(These guides were originally written back in 2008 but never published. Until now...)
Introduction: What Can You Do?
So you’ve got an original Xbox. You probably quite liked it, maybe even loved it at one point. Note the past tense: the Xbox has been around for over 6 years, and things have moved on a lot since then. Taking one look at games on the PS3 and 360 says it all, but the classic Xbox still has life in it, and you can make it do things you didn’t even know possible. You do this by modifying it.
The first step you'll need to do before making any modifications is to 'unlock' the console. There are two main routes to this: hardware or software. Modding the hardware requires buying a piece of kit (known as a ‘chip’ or ‘modchip’), opening your Xbox and, in some cases, doing some soldering. This is beyond the scope of most casual gamers. The softmod route is open to all and requires no particular expertise.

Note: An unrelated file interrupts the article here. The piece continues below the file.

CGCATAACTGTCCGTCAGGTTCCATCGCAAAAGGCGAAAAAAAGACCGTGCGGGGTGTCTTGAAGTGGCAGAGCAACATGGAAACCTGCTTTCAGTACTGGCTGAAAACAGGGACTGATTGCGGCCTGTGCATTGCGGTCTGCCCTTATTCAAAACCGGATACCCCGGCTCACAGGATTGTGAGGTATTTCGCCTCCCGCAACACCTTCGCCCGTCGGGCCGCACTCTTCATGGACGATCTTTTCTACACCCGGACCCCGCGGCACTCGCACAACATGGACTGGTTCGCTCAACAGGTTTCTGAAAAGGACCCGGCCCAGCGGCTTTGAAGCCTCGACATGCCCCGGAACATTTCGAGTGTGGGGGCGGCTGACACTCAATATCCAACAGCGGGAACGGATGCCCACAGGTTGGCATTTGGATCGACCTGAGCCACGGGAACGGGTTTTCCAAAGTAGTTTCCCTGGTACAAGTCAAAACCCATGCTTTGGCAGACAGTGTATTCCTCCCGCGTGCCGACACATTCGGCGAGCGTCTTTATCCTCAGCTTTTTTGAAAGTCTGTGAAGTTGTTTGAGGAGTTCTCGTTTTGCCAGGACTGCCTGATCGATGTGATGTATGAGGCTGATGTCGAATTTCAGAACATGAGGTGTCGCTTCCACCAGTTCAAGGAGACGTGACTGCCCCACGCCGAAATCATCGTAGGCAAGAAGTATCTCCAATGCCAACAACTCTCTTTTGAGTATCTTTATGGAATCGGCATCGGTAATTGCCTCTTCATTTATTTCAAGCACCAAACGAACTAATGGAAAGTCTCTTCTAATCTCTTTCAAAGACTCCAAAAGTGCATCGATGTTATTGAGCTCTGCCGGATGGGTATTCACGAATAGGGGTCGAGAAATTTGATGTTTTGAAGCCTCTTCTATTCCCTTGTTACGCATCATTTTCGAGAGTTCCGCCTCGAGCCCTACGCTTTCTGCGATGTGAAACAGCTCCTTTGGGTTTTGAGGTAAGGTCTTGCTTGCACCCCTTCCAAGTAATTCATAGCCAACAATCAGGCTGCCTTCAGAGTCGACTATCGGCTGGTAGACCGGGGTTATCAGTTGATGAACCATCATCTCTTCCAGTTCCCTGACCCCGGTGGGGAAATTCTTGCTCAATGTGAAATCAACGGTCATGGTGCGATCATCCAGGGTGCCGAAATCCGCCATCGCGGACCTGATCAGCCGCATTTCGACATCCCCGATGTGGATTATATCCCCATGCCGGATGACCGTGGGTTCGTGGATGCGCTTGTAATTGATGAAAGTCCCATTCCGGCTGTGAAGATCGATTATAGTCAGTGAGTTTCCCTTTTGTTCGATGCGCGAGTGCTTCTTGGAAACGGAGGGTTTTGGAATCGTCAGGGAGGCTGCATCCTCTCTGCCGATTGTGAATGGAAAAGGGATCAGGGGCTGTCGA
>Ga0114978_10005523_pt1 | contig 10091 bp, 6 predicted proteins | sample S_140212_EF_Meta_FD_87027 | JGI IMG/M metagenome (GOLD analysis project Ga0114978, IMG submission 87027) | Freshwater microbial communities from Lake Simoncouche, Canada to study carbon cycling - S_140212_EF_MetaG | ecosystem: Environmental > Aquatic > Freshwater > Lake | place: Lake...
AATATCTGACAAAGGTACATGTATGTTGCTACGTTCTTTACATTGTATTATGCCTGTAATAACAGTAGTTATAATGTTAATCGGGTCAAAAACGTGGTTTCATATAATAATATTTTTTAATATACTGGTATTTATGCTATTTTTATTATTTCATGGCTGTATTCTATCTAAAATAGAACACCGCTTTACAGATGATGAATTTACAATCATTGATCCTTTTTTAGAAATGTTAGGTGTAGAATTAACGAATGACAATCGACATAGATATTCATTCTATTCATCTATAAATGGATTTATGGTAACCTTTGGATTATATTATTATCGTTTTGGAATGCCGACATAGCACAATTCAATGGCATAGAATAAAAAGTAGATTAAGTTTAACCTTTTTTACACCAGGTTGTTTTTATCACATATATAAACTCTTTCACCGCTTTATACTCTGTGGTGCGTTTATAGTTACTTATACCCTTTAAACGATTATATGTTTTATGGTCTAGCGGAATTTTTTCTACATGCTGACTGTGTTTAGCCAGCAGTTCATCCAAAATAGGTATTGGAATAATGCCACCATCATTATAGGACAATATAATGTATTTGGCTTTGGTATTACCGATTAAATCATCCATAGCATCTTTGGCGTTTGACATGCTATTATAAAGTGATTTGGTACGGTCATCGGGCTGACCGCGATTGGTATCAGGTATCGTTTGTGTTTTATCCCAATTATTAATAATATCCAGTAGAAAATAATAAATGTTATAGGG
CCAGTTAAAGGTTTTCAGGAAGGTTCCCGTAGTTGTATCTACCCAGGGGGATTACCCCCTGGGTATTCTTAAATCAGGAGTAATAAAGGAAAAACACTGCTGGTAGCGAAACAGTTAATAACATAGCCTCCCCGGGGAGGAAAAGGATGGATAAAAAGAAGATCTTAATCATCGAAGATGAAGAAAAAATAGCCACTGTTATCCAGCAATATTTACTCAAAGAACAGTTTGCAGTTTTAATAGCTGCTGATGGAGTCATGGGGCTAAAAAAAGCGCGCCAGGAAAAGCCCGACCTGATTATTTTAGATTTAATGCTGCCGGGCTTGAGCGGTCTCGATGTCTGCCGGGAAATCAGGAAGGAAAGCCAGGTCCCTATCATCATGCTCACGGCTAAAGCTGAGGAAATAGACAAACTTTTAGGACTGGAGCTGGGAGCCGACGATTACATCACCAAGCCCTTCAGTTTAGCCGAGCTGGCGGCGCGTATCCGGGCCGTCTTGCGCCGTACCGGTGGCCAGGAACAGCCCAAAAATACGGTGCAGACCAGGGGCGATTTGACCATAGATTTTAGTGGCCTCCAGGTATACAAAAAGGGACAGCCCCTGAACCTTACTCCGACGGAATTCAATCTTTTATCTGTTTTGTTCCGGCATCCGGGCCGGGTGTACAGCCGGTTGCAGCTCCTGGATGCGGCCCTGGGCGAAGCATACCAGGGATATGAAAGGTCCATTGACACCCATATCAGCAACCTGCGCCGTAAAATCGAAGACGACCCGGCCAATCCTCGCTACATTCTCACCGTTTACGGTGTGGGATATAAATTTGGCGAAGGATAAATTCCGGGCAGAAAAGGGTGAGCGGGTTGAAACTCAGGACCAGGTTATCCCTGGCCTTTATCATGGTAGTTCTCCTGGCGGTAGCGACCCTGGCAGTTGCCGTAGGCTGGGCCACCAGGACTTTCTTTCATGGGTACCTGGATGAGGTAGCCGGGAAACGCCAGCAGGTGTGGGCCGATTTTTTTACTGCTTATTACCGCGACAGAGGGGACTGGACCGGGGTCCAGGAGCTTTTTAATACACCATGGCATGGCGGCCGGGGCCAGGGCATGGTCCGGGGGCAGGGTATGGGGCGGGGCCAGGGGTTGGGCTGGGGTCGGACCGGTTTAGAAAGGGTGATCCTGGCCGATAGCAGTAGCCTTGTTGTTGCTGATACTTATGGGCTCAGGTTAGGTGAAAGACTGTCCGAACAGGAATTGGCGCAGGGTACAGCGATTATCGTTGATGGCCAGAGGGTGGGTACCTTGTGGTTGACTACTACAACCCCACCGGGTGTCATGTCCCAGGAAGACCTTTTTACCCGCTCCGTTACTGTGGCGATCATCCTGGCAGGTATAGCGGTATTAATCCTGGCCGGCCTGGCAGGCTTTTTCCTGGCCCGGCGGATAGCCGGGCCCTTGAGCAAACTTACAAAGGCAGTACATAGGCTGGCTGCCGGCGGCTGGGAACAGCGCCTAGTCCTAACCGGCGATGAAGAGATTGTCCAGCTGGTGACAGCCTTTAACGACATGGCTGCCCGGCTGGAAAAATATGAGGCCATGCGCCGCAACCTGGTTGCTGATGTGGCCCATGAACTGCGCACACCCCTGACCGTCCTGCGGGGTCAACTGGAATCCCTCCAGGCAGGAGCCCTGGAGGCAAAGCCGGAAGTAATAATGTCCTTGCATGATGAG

You may already know that the Xbox is just a Pentium III based PC under its dark green skin. The advantage of this is that lots of people know how to program software for a PC and, as a result, it stands as perhaps the most modifiable consoles ever produced. The Sega Dreamcast had a similar advantage, as it was developed to run a version of Microsoft’s Windows CE operating system. One thing the Xbox definitely can’t do, ironically, is run Windows.
Here’s a run down of what you can do with your softmodded Xbox:
- Run game backups from the hard disk (they load faster)
- Upgrade the hard disk (more storage)
- Install Linux (turn the Xbox into a PC)
- Install media centre software (music, photo & video library)
- Emulate other consoles (such as the SNES, Megadrive, N64, etc.)
- Keep guides for the most popular mods in one place
- Keep the technical steps and language as simple as possible from start to finish
- Provide links to all the software (as much as is possible)
- Keep the cost as low as possible